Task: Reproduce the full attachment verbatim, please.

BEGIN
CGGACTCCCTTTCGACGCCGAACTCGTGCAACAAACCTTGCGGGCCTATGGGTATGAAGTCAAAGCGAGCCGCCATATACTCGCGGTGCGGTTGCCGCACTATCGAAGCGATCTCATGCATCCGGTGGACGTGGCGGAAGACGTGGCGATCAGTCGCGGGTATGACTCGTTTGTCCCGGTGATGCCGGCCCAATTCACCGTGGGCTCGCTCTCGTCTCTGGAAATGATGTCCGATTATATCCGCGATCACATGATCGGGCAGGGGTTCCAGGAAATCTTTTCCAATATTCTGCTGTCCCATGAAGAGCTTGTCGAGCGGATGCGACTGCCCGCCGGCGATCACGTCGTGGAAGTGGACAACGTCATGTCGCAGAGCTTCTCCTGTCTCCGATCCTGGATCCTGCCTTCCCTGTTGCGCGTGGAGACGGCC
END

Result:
CGGACTCCCTTTCGACGCCGAACTCGTGCAACAAACCTTGCGGGCCTATGGGTATGAAGTCAAAGCGAGCCGCCATATACTCGCGGTGCGGTTGCCGCACTATCGAAGCGATCTCATGCATCCGGTGGACGTGGCGGAAGACGTGGCGATCAGTCGCGGGTATGACTCGTTTGTCCCGGTGATGCCGGCCCAATTCACCGTGGGCTCGCTCTCGTCTCTGGAAATGATGTCCGATTATATCCGCGATCACATGATCGGGCAGGGGTTCCAGGAAATCTTTTCCAATATTCTGCTGTCCCATGAAGAGCTTGTCGAGCGGATGCGACTGCCCGCCGGCGATCACGTCGTGGAAGTGGACAACGTCATGTCGCAGAGCTTCTCCTGTCTCCGATCCTGGATCCTGCCTTCCCTGTTGCGCGTGGAGACGGCC